Walter Liedtke, curator of European paintings at the Metropolitan Museum of Art died Tuesday in a train accident. He was one of six victims. Liedtke was headed home to Bedford Hills, NY when his train reportedly hit an SUV on the tracks. He had worked at the Museum for 35 years.
Liedtke, 69, was one of the world’s most distinguished scholars of Dutch and Flemish painting. After earning a master’s degree from Brown and a Ph.D from the Courtauld Institute, he taught briefly at Ohio State until receiving the Metropolitan Museum’s Andrew W. Mellon Fellowship. In 1980, he left academia to become a full-time museum curator.
His career was marked with influential exhibitions, including “Rembrandt/Not Rembrandt in The Metropolitan Museum of Art” in 1995 and 1996, and “The Age of Rembrandt” in 2007. His 2001 show, “Vermeer and the Delft School” was the world’s most popular art exhibition that year, attracting 555,000 visitors during its three-month run.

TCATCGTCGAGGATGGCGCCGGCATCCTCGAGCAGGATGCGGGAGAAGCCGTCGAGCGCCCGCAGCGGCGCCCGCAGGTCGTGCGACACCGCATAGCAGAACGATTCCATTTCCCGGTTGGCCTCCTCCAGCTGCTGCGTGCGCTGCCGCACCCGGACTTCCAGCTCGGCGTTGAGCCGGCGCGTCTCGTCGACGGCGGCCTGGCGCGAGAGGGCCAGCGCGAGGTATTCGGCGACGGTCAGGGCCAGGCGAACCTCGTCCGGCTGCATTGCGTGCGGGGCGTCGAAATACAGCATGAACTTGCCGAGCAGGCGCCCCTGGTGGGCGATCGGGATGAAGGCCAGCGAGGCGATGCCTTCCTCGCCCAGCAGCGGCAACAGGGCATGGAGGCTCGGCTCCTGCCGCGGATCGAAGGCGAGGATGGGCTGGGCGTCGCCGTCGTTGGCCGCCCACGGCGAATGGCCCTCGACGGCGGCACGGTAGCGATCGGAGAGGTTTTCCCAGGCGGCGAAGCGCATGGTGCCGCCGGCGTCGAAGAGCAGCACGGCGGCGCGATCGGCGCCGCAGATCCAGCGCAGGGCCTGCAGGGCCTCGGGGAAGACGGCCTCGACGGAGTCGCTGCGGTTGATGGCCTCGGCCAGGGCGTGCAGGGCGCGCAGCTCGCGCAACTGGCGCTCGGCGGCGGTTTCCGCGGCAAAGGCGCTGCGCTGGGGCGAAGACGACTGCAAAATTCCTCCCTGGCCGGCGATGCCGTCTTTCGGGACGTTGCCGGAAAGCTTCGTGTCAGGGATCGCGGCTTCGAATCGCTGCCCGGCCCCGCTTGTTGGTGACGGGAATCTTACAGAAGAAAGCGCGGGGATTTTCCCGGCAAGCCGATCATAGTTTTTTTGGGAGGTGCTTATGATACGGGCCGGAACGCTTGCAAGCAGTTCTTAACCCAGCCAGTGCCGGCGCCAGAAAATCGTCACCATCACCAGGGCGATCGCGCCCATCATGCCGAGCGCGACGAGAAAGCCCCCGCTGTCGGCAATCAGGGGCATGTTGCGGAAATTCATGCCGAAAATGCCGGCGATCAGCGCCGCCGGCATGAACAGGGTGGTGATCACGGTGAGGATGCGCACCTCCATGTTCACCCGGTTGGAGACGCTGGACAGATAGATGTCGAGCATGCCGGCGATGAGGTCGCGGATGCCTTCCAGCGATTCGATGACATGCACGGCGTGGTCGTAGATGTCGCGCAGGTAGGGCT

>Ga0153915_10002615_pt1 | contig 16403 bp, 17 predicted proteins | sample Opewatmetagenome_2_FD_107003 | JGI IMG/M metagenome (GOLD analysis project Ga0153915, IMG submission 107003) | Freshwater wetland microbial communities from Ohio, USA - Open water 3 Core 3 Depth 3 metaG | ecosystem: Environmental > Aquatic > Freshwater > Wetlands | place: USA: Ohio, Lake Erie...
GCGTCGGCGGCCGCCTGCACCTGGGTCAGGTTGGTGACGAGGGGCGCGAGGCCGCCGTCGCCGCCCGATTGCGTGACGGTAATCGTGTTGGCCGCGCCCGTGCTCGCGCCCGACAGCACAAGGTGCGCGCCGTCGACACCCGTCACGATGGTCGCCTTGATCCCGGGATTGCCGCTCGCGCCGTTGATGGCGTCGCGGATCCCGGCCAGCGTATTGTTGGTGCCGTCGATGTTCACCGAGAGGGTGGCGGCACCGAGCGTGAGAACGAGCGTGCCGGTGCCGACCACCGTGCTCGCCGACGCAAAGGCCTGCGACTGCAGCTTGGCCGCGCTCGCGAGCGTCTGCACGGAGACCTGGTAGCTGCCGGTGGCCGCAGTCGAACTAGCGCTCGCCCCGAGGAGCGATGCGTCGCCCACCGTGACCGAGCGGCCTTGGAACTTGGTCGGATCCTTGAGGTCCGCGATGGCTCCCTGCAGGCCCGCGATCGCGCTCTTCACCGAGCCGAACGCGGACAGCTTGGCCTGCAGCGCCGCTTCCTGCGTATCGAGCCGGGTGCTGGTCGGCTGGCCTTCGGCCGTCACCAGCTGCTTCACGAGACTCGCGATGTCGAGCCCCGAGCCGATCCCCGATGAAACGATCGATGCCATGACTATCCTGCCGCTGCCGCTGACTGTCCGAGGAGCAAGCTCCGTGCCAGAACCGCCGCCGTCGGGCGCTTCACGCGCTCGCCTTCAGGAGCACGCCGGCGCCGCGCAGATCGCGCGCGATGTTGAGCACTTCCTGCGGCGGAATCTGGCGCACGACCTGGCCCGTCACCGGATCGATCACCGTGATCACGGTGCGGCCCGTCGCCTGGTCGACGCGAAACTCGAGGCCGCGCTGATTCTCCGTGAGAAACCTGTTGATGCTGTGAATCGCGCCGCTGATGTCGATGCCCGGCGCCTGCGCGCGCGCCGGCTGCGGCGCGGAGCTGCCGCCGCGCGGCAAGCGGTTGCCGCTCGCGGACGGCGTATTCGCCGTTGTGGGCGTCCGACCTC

Liedtke published many books throughout his career, including a comprehensive catalogue examining the Met’s extensive collection of Dutch paintings.
In 2013, during an International Fine Arts Consortium panel regarding the Detroit Institute of Arts, Liedtke denounced the troubled museum’s potential deacquisition of masterworks. He took a firm stance, asserting, “The important thing to say is that institutions like yours, like my museum—the curators in my department would all resign if the Metropolitan Museum placed a single bid for any one of your objects, even in another department. I know that's true.”